Emergent research methodologies congruent with Indigenous knowledge and worldviews are providing access to insights from traditional, complementary, and alternative medicine, including Indigenous healing systems. Tension is evident for researchers balancing representation of Indigenous realities with expectation to conform to the conventionality and rationality of “acceptable” Western science–based research protocols. Where past research pursuits have been limited by polarized views of legitimacy and validity, Western science and Indigenous science are now converging as equally valid notions of science to guide emergent research practices such as Kaupapa Māori. This narrative synthesis explores complex relations between epistemology, methodology, and practice. It aims to contribute to the transfer of knowledge between Indigenous and Western scientific paradigms.
Peltier, C. (2018). An Application of Two-Eyed Seeing: Indigenous Research Methods With Participatory Action Research. International Journal of Qualitative Methods. https://doi.org/10.1177/1609406918812346
Abstract. In this time of reconciliation, Indigenous researchers-in-relation are sharing research paradigms and approaches that align with Indigenous worldviews. This article shares an interpretation of the Mi’kmaw concept of Two-Eyed Seeing as the synthesis of Indigenous methodology and participatory action research situated within an Indigenous paradigm of relevant, reciprocal, respectful, and responsible research. Two-Eyed Seeing is discussed as a guiding approach for researchers offering Indigenous voices and ways of knowing as a means to shift existing qualitative research paradigms. The author offers practical considerations for conducting research with Indigenous peoples in a “good and authentic way.” Through the co-creation of knowledge with Indigenous communities, a collective story was produced as a wellness teaching tool to foster the transfer of knowledge in a meaningful way.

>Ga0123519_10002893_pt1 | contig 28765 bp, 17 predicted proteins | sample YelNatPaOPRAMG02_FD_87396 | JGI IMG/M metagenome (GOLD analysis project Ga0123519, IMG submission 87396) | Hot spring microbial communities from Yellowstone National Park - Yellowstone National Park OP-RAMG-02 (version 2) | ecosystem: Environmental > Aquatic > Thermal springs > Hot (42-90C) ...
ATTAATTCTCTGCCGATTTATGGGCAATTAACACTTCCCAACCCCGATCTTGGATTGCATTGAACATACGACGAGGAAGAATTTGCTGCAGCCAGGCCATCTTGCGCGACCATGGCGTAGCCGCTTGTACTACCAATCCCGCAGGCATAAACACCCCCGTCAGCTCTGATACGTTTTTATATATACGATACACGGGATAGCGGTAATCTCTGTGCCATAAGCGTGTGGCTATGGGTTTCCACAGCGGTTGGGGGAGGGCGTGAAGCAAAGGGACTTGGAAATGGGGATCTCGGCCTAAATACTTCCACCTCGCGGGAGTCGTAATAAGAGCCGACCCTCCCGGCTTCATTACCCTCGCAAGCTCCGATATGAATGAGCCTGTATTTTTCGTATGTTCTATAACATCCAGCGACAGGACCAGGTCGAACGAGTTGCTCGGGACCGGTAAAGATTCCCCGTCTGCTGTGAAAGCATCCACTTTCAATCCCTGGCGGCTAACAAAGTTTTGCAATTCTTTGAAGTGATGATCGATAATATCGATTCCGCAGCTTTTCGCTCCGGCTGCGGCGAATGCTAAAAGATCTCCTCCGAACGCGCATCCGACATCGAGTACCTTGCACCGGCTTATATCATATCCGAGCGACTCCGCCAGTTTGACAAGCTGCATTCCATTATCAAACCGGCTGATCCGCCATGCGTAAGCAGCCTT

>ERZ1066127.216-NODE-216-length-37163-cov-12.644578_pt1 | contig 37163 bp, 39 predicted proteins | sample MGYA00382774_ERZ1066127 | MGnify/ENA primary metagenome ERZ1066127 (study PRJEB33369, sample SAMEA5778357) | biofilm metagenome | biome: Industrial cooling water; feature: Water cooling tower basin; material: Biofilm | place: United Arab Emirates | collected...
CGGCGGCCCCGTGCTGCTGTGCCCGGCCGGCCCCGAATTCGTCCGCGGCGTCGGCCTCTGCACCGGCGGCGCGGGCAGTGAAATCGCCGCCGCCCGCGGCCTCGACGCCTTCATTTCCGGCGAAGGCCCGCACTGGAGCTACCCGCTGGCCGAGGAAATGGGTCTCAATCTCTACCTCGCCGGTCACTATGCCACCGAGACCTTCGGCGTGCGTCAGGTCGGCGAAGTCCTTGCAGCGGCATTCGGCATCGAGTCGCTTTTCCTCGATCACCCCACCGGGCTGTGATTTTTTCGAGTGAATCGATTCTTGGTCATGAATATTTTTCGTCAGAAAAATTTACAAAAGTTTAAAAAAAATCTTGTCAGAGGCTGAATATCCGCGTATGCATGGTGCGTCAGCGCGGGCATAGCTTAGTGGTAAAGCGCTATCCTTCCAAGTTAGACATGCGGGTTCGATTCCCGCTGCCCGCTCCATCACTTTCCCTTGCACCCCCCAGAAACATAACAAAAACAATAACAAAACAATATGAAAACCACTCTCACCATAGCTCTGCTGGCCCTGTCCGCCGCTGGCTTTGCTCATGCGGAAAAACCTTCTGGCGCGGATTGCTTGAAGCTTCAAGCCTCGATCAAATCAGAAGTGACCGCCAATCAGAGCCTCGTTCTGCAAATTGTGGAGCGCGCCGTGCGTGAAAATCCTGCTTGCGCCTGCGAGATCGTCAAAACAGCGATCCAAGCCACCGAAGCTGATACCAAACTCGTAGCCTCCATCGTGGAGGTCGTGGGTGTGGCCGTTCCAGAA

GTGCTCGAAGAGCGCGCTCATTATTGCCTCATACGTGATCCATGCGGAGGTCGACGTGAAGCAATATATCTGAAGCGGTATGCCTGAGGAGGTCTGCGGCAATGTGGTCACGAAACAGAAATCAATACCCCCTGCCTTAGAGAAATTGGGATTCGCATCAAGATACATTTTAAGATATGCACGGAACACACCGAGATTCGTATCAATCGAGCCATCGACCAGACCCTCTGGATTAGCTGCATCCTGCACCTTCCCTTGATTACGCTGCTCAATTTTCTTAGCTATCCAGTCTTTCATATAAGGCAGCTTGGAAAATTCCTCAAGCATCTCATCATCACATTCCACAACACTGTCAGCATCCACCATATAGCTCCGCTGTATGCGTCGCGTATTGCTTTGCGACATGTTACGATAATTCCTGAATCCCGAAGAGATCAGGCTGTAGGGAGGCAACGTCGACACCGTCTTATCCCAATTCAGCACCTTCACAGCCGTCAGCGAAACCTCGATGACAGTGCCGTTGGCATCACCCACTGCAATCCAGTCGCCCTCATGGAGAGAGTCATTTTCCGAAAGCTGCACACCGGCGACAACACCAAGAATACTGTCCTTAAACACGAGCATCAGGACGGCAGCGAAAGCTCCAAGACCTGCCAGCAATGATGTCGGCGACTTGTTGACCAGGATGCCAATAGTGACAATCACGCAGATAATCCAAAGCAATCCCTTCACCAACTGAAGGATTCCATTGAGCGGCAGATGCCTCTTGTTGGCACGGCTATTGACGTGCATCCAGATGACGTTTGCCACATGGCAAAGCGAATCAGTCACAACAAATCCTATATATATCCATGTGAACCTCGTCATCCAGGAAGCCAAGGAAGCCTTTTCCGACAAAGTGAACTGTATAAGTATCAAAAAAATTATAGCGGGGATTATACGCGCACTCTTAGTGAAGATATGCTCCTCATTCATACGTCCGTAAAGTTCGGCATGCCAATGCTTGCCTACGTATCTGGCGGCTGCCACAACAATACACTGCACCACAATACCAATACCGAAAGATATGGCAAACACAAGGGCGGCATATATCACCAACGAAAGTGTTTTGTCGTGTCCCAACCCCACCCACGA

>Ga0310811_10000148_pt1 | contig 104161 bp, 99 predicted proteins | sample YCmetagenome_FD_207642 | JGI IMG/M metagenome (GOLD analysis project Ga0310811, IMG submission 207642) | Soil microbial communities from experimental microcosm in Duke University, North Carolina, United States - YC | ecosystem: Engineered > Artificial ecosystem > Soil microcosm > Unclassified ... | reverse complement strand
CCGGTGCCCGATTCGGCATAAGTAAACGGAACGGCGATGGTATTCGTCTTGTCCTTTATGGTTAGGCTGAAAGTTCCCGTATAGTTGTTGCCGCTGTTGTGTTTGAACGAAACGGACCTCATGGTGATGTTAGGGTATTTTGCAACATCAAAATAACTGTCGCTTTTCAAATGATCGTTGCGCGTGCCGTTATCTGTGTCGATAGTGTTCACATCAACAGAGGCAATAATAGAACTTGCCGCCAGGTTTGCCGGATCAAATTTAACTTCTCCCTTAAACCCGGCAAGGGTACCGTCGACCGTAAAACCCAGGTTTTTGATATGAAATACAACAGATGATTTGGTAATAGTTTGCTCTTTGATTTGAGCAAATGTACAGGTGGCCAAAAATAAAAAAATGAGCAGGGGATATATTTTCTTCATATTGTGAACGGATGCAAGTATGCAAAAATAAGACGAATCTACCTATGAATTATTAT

Tecun (Daniel Hernandez), A., Hafoka, ‘Inoke, ‘Ulu‘ave, L., & ‘Ulu‘ave-Hafoka, M. (2018). Talanoa: Tongan epistemology and Indigenous research method. (Note: This article is open access until March 15 using this link.)
Abstract. Story dialogue known as Talanoa is increasingly finding its place as a Pacific research method. The authors situate talanoa as an Indigenous concept of relationally mindful critical oratory. Approaching talanoa from mostly a Tongan lens, it is argued that it can contribute to broader discussions of Indigenous research methods and epistemology. The authors address the Talanoa literature that has defined it as an open or informal discussion, and respond to questions that have emerged from challenges in implementing it practically in academic research. Indigenous Oceanic thought is used to interpret Talanoa as a mediation between relations of Mana (potency), Tapu (sacred/restrictions), and Noa (equilibrium), which is a gap in the Talanoa literature. Talanoa is grounded as a continuum of Indigenous knowledge production and wisdom present from the past that is adaptable to research settings. Centring Moana (Oceanic) epistemology in Talanoa challenges dominant research methods to adapt to Indigenous paradigms, rather than attempting to Indigenize a Western one.